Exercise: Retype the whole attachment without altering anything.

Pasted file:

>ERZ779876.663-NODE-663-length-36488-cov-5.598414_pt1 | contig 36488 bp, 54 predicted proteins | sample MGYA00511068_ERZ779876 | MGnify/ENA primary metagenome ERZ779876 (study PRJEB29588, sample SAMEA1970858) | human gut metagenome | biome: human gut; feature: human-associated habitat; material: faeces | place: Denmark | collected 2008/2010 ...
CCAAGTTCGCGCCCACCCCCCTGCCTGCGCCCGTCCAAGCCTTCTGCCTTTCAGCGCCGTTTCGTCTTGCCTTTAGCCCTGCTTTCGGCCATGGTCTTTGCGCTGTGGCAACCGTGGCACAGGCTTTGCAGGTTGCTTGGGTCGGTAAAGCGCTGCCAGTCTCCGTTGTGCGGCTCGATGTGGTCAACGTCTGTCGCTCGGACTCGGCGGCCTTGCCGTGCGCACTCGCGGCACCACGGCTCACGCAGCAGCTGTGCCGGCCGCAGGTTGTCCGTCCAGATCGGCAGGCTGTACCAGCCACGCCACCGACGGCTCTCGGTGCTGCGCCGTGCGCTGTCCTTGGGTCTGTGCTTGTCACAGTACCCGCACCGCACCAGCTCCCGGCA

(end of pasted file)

>ERZ779876.663-NODE-663-length-36488-cov-5.598414_pt1 | contig 36488 bp, 54 predicted proteins | sample MGYA00511068_ERZ779876 | MGnify/ENA primary metagenome ERZ779876 (study PRJEB29588, sample SAMEA1970858) | human gut metagenome | biome: human gut; feature: human-associated habitat; material: faeces | place: Denmark | collected 2008/2010 ...
CCAAGTTCGCGCCCACCCCCCTGCCTGCGCCCGTCCAAGCCTTCTGCCTTTCAGCGCCGTTTCGTCTTGCCTTTAGCCCTGCTTTCGGCCATGGTCTTTGCGCTGTGGCAACCGTGGCACAGGCTTTGCAGGTTGCTTGGGTCGGTAAAGCGCTGCCAGTCTCCGTTGTGCGGCTCGATGTGGTCAACGTCTGTCGCTCGGACTCGGCGGCCTTGCCGTGCGCACTCGCGGCACCACGGCTCACGCAGCAGCTGTGCCGGCCGCAGGTTGTCCGTCCAGATCGGCAGGCTGTACCAGCCACGCCACCGACGGCTCTCGGTGCTGCGCCGTGCGCTGTCCTTGGGTCTGTGCTTGTCACAGTACCCGCACCGCACCAGCTCCCGGCA